Homes & Housing
How is buying a home in Silicon Valley different from in other parts of the country?
Silicon Valley area is different from other parts of the US for home buyers. What did they need to be concerned about here versus in the midwest or east coast? They knew about earthquakes, and having to strap water heaters for earthquake safety, but what about earthquake insurance? Are termites a problem here? What things should home buyers worry about here that perhaps are not issues elsewhere?
I thought that this was a great question. Here are the big areas that come to mind:
- Earthquakes (of course) and everything related: selling requirements, insurance questions, related natural hazard zones (liquifaction zones, landslide areas, etc.), where fault lines are located, etc. People moving to California generally know that they need to be concerned about seismic occurrences, but perhaps not all the related areas.
- Expansive clay soils: when you read your history, you may have heard that in early California, homes were made of adobe bricks. What may not have been clear is how strong that soil is. I have a couple of blog posts on my Valley of Hearts Delight blog on this topic: Cracked Foundations, Adobe Clay Soils and Water in Silicon ValleyWhat To Consider When Buying a Hillside Home in Silicon Valley
Termites: in general, there are 2 types of these pests active on the valley floor: drywood termites and subterranean termites. (In the Los Gatos Mountains and closer to the Pacific Ocean you may also encounter dampwood termites.) It may be possible to try to prevent subterranean termites with bait stakes placed underground, but there is no way to prevent drywood termites. You can fumigate your home and within a few days they could be back (but won’t be visible for a year or two at the earliest in most cases). Termites do better here than in many places of the country simply because it’s warmer here. They may swarm twice a year rather than once. Please also read this post for more info:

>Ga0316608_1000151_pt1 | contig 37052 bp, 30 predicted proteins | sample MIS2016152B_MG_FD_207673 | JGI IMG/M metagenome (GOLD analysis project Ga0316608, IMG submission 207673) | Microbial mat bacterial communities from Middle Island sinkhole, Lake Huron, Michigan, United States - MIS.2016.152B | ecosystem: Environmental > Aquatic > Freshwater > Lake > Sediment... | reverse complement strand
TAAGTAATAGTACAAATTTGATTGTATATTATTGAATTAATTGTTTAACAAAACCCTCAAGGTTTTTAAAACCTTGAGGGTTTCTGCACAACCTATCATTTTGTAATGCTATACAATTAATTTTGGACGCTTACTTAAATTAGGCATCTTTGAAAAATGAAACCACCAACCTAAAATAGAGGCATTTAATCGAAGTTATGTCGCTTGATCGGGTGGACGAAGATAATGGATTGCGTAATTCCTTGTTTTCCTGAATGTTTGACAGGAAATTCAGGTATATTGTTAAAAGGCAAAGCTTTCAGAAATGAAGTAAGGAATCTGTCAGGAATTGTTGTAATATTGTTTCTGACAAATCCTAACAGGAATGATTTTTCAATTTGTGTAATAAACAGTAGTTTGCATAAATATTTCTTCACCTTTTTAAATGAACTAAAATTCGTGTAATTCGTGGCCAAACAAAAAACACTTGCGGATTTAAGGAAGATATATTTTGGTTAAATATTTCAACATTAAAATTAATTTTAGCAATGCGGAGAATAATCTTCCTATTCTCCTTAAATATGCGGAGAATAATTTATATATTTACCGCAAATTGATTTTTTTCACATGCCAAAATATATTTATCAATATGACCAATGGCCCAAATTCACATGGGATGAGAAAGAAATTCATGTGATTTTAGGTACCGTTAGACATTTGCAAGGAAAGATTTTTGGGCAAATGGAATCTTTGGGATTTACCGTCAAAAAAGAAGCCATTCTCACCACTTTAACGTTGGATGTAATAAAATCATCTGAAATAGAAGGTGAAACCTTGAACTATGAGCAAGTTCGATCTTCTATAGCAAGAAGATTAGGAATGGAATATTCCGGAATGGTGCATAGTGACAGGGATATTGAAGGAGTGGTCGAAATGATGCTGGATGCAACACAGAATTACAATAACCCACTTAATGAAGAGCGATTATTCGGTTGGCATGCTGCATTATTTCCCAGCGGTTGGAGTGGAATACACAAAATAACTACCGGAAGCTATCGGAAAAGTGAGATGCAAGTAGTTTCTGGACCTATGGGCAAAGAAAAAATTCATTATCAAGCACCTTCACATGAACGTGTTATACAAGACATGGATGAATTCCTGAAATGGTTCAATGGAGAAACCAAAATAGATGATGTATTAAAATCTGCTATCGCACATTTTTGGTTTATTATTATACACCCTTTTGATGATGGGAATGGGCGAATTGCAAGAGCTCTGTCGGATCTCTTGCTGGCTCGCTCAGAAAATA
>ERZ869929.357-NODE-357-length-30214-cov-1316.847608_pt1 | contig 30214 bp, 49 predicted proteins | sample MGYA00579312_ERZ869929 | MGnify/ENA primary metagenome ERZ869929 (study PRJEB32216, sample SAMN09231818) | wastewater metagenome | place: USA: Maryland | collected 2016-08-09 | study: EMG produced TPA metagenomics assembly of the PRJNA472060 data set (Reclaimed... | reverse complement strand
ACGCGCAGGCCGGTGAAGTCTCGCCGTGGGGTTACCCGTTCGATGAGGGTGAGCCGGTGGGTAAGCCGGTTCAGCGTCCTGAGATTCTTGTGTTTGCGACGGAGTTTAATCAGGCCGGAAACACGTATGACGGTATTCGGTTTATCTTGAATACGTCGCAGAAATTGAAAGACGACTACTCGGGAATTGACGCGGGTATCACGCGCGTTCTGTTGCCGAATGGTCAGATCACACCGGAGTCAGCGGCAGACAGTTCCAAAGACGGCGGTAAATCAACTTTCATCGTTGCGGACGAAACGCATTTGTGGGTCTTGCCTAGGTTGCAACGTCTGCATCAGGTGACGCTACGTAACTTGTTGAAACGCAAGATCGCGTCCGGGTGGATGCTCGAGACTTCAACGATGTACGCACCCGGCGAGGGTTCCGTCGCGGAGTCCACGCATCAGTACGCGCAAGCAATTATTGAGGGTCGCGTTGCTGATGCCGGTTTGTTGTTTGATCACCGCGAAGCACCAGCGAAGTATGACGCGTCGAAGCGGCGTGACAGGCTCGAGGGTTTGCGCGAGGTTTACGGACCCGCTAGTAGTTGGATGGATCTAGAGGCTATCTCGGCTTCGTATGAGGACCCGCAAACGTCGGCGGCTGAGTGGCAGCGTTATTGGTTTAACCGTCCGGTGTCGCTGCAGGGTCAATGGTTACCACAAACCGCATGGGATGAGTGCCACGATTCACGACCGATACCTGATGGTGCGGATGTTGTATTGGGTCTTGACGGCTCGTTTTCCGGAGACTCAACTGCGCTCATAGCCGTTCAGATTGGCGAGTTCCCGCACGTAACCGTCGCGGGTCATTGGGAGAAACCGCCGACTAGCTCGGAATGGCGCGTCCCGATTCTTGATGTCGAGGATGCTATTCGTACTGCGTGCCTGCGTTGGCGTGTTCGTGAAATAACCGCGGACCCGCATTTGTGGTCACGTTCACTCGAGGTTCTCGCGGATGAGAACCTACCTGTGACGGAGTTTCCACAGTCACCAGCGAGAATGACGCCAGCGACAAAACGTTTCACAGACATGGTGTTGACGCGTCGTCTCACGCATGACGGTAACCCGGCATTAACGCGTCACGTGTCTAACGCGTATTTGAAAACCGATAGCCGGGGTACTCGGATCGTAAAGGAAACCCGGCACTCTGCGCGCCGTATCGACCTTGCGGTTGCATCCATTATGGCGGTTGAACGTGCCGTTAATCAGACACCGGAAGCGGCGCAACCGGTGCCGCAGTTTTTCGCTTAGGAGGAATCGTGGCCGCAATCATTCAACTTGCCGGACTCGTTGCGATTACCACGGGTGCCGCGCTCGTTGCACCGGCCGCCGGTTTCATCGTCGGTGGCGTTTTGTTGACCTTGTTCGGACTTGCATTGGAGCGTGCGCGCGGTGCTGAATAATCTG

- No basements – there are very few homes with basements here (the very old ones and those which are newer and extremely expensive). A very common question is “where do people store all their stuff if they don’t have a basement?” For most households, the storage center tends to be the garage. Built in cabinets and storage shelves are highly appreciated. When people purchase homes with 3 car garages, often that 3rd space is not for a car, but for “stuff” – luggage, holiday decor, momentos, old files, etc.
- Foundations – older homes are usually built on a “raised” foundation or perimeter foundation with support beams under the center part of the home. Some types of homes, such as Eichler designed houses (mid-century modern ranch style) were built with slab foundations and actually have radiant heating (heating coils built into the slab). Newer homes now tend to be built on slab also (10-15 years of age or less). Most of our valley has 40-60 year old ranch style homes, though, and these are mostly “raised” foundations with a crawl space.
- Houses are built to move in case of an earthquake – most of our homes are built with wood and are intended to move in the case of an earthquake. It is very rare to find a house made out of brick here because they don’t do well in case of severe shaking.
These are perhaps the most salient differences home buyers relocating to Silicon Valley might want to be aware of. For each of these points, there are things to learn and red flags to watch for.